The AMC’s Madmen, themed around New York advertising executives in the 1960s, captivates viewers for its plots, fashions, shocking levels of political incorrectness, and, most of all, because of the way its draws viewers so closely into a world of the early 1960s that they never knew.
It seems like time travel, like all of this is really happening. It’s so realistic that 20-something bloggers constantly talk about how “dead on” the show is, as if they would even know. The whole show has become such a culture phenom that it defines for the whole generation the way it views the postwar/pre-Woodstock era of America.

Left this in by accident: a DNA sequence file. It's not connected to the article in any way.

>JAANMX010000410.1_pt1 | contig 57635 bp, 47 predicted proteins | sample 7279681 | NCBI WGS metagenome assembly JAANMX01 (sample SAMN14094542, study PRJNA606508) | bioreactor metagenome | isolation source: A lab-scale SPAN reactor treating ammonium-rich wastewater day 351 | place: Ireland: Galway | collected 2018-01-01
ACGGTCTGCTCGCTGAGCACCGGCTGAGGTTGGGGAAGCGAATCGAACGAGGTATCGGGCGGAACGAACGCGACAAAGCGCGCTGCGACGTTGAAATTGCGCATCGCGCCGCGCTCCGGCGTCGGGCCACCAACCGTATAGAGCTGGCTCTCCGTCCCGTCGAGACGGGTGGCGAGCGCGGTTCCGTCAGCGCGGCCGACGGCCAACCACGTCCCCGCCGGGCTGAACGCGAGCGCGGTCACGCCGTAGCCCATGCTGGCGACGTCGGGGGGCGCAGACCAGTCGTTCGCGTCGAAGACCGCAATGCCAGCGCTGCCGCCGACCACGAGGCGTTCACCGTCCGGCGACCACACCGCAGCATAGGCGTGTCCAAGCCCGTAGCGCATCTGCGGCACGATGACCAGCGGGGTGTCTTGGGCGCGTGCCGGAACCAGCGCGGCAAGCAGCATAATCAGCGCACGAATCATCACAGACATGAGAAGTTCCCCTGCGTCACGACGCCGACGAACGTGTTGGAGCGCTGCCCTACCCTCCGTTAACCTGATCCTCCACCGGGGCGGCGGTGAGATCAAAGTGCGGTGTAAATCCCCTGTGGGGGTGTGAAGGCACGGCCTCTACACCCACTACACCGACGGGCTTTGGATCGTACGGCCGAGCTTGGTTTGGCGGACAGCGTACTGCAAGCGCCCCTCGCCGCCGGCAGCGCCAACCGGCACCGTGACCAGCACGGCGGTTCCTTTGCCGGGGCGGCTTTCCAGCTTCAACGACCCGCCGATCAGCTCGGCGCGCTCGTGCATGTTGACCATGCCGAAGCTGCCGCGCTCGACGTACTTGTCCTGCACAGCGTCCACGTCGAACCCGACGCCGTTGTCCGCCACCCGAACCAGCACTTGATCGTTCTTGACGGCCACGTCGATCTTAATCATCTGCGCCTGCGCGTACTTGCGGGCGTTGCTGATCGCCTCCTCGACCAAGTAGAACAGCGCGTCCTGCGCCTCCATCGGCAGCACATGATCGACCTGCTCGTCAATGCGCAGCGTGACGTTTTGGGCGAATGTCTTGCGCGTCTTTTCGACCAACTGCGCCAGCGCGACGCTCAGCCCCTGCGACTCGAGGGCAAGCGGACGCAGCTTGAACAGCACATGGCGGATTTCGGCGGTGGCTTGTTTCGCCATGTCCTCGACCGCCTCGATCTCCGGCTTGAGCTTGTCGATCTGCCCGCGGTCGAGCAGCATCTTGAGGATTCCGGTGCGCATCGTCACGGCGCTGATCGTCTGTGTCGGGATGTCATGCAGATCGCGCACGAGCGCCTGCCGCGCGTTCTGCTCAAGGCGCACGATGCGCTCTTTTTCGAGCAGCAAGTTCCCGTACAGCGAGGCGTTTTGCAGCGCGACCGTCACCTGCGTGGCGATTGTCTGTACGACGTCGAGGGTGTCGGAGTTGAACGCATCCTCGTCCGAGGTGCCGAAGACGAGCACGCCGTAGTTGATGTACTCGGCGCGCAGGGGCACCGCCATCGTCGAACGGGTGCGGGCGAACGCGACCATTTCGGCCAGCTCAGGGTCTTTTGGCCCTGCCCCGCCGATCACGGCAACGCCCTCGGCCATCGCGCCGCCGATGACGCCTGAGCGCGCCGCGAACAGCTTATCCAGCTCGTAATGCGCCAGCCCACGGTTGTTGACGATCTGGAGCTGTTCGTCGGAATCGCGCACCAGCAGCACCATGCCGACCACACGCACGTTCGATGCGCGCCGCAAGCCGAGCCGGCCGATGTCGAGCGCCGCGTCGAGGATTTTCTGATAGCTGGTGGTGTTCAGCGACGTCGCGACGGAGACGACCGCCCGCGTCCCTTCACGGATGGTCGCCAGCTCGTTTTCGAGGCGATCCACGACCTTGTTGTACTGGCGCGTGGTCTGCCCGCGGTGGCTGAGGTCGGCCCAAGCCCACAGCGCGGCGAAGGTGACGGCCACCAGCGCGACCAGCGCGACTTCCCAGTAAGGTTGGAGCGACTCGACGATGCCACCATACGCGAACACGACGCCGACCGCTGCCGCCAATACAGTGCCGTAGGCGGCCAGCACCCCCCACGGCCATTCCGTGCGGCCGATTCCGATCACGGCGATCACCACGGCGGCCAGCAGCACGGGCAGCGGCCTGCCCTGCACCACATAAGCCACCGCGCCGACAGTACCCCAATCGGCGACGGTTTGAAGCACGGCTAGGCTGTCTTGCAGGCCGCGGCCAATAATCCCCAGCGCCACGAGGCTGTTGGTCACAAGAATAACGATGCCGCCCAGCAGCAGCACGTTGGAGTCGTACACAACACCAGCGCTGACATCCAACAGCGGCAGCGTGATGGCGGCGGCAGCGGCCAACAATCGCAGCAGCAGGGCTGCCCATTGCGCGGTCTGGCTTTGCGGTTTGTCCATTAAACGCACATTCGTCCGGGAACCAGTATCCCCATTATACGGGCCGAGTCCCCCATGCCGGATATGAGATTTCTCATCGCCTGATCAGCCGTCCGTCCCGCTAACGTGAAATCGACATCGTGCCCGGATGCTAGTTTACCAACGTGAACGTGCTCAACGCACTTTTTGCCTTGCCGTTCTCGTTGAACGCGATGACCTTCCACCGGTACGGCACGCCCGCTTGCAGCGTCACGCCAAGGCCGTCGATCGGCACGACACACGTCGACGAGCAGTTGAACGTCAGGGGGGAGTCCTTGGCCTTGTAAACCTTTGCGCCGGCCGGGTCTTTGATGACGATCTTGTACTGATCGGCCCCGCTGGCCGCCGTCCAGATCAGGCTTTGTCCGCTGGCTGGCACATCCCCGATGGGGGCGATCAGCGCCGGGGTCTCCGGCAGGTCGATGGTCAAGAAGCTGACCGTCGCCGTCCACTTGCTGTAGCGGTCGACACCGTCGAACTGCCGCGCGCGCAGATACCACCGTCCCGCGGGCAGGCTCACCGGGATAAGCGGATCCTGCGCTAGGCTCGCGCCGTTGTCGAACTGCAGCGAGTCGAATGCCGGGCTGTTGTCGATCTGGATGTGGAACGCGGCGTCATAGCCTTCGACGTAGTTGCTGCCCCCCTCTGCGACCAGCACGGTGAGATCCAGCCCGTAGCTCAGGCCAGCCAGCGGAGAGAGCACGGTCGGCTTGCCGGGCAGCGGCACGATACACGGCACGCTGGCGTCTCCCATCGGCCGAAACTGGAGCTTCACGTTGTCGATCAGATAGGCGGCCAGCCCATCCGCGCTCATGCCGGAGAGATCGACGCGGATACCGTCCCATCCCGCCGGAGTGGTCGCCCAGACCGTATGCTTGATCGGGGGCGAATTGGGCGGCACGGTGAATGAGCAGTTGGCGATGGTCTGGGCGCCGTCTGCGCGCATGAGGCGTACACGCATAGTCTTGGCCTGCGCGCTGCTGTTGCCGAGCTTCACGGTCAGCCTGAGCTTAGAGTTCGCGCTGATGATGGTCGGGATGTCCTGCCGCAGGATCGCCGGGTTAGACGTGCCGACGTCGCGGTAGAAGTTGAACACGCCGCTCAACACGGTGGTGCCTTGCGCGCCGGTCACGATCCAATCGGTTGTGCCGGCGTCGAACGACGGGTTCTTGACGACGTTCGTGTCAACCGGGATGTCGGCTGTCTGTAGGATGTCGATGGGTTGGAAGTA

Having some affection for those fashions and times, I was prepared to like the show, and there is no question that the production values are the tops. But hidden inside the show turns out to be another agenda, which seems designed to glorify the regulatory state that came after the times featured in the show. FULL ARTICLE